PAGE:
ABC News - Sotheby's sold a pair of pear-shaped diamond earrings at a hammer price of about $51 million Tuesday, though the 14.54-carat flawless Fancy Vivid Blue diamond that was the auction's highlight fell short of the expected range.

Sold as separate lots, the "Apollo Blue" and "Artemis Pink" diamonds together cracked the low end of the expected range of $50 million to $70 million, but were a record for earrings sold at auction, Sotheby's said.

The earrings were the standout offerings at a Geneva auction of nearly 400 pieces of jewelry that reaped more than $150 million altogether.

At the hammer price, excluding fees, the Apollo Blue — the largest internally flawless Fancy Vivid Blue ever sold at auction — went for 37 million Swiss francs ($37.5 million), Sotheby's said. The total cost was $42.1 million, including the "buyer's premium."

Auctioneer David Bennett, chairman of Sotheby's international jewelry division, called that a "very healthy price."

The matching, 16-carat pink diamond went for a hammer price of about $13.5 million. Overall, the pair went for a total, including fees, of more than $57 million.

Bennett declined to identify the buyer who snapped up both lots, but the auction house did say the buyer was renaming the gems as "The Memory of Autumn Leaves" for the blue diamond earring and "The Dream of Autumn Leaves" for its pink sister.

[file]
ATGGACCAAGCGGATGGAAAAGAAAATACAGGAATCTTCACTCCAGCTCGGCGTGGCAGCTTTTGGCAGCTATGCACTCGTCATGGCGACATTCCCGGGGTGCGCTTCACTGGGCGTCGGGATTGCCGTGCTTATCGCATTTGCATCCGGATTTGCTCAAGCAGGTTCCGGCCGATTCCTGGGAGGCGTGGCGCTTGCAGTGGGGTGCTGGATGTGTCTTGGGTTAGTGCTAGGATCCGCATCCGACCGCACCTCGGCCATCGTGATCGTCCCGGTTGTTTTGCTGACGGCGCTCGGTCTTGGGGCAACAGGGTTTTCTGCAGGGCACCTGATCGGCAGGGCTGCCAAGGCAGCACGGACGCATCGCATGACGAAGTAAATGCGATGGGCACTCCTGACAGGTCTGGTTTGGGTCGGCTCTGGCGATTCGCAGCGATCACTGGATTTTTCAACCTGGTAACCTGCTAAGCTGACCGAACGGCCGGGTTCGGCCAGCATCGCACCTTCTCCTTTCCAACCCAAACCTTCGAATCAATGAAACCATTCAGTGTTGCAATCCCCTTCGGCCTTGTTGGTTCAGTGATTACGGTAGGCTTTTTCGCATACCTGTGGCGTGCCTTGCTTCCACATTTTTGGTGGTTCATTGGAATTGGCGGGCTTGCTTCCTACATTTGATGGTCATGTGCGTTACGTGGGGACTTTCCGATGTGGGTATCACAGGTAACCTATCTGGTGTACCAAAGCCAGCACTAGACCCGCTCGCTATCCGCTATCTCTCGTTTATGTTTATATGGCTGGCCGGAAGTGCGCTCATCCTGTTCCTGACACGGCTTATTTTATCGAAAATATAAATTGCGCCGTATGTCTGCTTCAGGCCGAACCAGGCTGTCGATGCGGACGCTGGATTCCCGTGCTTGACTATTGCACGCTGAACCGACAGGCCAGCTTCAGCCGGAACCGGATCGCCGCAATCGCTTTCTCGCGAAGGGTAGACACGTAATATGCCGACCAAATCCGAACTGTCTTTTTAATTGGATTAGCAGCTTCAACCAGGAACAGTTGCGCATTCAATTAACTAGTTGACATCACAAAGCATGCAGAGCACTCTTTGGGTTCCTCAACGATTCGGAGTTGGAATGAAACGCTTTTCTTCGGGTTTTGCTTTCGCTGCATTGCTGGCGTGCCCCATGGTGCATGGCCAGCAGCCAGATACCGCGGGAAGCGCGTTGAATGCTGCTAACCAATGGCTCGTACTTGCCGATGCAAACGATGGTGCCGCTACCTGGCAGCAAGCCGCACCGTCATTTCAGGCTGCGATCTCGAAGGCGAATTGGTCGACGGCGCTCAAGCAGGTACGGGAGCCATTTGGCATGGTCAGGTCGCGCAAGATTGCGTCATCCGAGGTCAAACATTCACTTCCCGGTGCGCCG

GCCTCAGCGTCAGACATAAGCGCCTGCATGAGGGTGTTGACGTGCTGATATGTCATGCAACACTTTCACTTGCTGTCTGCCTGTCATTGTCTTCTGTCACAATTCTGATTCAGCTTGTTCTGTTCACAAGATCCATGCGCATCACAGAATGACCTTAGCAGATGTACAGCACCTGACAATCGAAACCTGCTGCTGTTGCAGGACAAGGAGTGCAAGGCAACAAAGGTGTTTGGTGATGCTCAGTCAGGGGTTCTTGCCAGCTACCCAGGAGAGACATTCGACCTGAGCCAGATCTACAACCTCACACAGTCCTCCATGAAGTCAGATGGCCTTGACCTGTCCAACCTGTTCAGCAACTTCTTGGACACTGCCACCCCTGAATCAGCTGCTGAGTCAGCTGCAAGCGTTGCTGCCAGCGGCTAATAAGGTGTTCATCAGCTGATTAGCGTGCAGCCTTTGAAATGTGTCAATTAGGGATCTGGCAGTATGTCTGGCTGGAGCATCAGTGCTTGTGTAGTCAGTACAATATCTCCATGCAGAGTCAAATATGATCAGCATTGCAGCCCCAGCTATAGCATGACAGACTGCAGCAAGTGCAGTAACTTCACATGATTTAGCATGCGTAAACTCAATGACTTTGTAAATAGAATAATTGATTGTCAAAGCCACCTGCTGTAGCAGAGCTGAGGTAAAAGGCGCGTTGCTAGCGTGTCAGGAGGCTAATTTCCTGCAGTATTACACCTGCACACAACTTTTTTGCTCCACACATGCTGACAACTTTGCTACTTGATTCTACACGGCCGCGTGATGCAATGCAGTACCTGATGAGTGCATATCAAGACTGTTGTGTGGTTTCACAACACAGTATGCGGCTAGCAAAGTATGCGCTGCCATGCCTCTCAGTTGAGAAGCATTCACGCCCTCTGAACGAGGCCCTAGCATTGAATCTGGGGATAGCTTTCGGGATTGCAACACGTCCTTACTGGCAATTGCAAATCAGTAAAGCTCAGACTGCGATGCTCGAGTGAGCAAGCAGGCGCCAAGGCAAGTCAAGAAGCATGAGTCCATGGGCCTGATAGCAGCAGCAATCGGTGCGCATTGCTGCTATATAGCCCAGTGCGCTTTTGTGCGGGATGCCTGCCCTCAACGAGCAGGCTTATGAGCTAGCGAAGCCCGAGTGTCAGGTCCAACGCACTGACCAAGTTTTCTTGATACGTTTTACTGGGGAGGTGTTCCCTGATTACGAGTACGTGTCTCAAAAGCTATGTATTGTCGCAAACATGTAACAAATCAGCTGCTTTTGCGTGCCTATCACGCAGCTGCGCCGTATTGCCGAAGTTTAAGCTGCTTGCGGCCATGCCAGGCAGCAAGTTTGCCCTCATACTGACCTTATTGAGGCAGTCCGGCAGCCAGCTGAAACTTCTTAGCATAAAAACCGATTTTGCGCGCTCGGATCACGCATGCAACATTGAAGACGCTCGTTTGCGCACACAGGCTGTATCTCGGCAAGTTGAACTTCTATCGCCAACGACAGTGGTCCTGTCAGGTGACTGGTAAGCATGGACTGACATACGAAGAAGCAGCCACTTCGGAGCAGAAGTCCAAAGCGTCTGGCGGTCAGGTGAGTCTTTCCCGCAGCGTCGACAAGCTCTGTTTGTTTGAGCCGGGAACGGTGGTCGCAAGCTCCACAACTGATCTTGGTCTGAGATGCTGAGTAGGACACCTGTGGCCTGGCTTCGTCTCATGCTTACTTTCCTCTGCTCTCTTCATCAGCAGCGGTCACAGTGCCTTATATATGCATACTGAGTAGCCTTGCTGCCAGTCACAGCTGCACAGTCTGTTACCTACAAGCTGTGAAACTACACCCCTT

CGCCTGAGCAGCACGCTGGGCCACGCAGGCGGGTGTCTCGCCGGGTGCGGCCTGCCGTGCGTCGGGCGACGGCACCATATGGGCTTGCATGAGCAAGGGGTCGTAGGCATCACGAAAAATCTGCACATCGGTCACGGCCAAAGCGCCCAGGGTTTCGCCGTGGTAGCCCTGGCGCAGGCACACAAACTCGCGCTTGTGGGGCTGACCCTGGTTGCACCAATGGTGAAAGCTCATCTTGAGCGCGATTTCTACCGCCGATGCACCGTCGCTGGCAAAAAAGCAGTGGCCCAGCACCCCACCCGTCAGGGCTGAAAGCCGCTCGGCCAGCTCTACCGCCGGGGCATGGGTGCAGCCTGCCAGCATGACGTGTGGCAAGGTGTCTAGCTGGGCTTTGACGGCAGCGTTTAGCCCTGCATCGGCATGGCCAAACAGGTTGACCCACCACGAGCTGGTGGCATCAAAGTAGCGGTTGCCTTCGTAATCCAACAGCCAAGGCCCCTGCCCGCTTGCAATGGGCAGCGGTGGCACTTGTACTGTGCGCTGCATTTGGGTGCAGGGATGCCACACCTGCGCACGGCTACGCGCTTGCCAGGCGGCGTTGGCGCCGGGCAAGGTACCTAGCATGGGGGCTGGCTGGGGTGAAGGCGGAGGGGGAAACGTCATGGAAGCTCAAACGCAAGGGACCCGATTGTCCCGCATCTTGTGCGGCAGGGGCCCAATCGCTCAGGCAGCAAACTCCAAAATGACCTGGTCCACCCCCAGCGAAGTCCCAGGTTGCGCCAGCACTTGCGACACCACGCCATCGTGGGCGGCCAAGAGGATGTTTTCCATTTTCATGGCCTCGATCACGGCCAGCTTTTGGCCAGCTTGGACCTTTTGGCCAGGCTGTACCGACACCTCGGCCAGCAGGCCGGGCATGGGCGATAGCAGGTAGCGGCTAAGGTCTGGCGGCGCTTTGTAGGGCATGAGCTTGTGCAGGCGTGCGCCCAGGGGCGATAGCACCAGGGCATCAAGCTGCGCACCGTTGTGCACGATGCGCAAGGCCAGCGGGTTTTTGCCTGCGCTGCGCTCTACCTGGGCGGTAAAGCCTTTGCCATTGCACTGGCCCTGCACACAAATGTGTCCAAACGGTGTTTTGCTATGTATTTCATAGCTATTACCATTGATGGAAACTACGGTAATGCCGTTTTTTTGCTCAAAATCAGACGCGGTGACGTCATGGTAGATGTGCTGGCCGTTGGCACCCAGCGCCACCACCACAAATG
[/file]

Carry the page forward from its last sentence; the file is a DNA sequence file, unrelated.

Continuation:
A Sotheby's employee displays the Apollo blue diamond and the Artemis pink diamond earrings during a preview at the Sotheby's, in Geneva, Switzerland. Sotheby's sold a pair of pear-shaped diamond earrings at a hammer price of about $51 million Tuesday, May 16, 2017, though the 14.54-carat flawless Fancy Vivid Blue diamond that was the auction's highlight fell short of the expected range.   Image courtesy of Sotheby’s

A Sotheby's employee displays the Apollo blue diamond and the Artemis pink diamond earrings during a preview at the Sotheby's, in Geneva, Switzerland. Sotheby's sold a pair of pear-shaped diamond earrings at a hammer price of about $51 million Tuesday, May 16, 2017, though the 14.54-carat flawless Fancy Vivid Blue diamond that was the auction's highlight fell short of the expected range.

Image courtesy of Sotheby’s

A diamond as rare as you.

For centuries, natural color diamonds have been regarded as the world’s most sought-after gems, from collectors to royalty. Diamonds so rare that they are only discovered in a few locations on earth, they are likened to works of art, hidden treasures and rare books.

One of the exciting factors involved in natural color diamonds is the origin of how they get their unique colors, where they are found and why they are so unique.

Rare Multi-Color Diamonds part of the L.J. West Diamonds collection.

Rare Multi-Color Diamonds part of the L.J. West Diamonds collection.